Over 4000 Petition Health Minister Gan Kim Yong Regarding Doctor’s Treatment

Over 4000 people, including doctors and medical professionals, have signed a petition to Health Minister Gan Kim Yong seeking clarification over the punishment of doctor.

This come after Dr Lim Lian Arn was fined S$100,000 by the Singapore Medical Council for not telling his patient about the possible side effects of the injection, which commonly last for up to 2 days.

The petitioners are concerned that the ruling could place a significant additional burden on doctors that will in turn increase the time and cost of treatment.

The petition asks that the Health Minister examine the ruling and clarify issues that have come about as the result of the ruling.

This, based on a point raised during the disciplinary hearing that a “majority of the medical professionals performing these injections do not routinely take or document a detailed informed consent”.

As stated in the petition:

“For every procedure there are complications that the practitioner, up to now, would have felt were too minor or uncommon to warrant informing the patient…  This ruling has grave implications on how medicine is practised. If patients need to be informed of even the most minor or uncommon side effects of treatment, then the cost and time of treatment must necessarily increase. Every drug prescribed has a long list of potential side effects. A doctor having to go through each and every one of them would take a very long time, especially with patients on many tablets.”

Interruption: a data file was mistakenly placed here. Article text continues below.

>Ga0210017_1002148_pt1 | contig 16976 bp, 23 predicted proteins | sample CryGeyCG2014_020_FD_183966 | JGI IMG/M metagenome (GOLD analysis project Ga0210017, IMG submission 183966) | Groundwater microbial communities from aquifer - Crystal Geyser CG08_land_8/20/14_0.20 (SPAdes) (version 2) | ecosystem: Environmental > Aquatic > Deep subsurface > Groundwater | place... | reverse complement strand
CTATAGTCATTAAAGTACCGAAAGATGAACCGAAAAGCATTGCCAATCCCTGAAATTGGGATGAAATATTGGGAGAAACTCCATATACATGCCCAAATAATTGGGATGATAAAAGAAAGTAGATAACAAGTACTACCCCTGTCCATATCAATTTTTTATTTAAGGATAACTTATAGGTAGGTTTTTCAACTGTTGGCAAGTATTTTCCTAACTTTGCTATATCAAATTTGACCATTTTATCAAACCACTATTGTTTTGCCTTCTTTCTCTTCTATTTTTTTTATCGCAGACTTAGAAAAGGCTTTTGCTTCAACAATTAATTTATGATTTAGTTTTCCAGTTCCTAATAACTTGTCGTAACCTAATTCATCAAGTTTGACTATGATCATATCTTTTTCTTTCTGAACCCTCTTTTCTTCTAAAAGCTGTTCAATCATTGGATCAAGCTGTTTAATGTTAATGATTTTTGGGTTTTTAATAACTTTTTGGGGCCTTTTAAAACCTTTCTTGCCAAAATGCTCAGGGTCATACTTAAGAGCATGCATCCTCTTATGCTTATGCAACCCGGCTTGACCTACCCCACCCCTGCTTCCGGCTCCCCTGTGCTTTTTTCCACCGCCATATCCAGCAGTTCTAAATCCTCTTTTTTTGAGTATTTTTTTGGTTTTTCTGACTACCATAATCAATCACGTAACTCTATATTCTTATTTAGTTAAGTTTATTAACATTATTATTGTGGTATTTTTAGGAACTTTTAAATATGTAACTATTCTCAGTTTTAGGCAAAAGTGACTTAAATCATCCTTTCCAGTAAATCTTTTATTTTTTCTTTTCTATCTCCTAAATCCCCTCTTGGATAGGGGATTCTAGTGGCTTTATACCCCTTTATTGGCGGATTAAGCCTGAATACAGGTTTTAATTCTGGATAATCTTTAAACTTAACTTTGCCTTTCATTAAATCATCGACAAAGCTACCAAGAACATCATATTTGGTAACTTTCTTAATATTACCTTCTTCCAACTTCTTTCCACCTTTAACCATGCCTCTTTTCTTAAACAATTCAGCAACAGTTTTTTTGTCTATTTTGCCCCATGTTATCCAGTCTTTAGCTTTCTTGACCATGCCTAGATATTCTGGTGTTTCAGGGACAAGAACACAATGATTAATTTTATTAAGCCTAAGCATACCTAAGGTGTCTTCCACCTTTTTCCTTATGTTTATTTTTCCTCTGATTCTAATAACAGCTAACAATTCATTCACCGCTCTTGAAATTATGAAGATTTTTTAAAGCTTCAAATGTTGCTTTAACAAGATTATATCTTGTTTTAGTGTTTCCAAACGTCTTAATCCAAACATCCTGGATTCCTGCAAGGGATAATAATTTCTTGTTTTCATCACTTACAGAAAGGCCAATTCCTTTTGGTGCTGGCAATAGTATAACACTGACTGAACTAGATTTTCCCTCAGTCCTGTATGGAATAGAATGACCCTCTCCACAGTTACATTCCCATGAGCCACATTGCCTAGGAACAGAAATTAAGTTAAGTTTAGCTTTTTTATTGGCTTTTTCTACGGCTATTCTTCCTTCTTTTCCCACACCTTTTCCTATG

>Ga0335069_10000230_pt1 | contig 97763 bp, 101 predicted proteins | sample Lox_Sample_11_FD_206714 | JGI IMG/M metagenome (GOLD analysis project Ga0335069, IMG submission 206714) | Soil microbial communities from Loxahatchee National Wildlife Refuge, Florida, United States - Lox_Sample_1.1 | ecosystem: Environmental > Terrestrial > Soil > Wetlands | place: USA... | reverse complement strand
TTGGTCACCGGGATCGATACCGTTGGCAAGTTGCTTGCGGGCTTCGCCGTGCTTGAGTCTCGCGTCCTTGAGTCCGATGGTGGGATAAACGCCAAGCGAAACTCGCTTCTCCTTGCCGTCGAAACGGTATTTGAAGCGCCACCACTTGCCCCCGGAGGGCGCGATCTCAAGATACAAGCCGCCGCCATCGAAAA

Dr Lim, an orthopaedic doctor from Alpha Joints & Orthopaedics at Gleneagles Medical Centre, was fined the maximum S$100,000 on Monday (21 Jan) for not telling his patient of the possible side effects of an injection he gave her.

The patient sought treatment in Oct 2016 for a pain in her left wrist.

After a magnetic resonance imaging scan, Dr Lim gave her the option of wearing a brace and taking oral medication, with or without the injection.

While he did not tell her of the possible side effects of the injection, he also did not actively recommend the treatment.

The H&L (steroid) injection can cause a patient to experience “increased pain and inflammation in the area injected that can be worse than the pain and inflammation caused by the condition being treated”.

The SMC disciplinary tribunal found the treatment appropriate.

However, in delivering punishment, the tribunal said that Dr Lim should have informed the patient of possible side effects so she could decide whether to have the injection or not.



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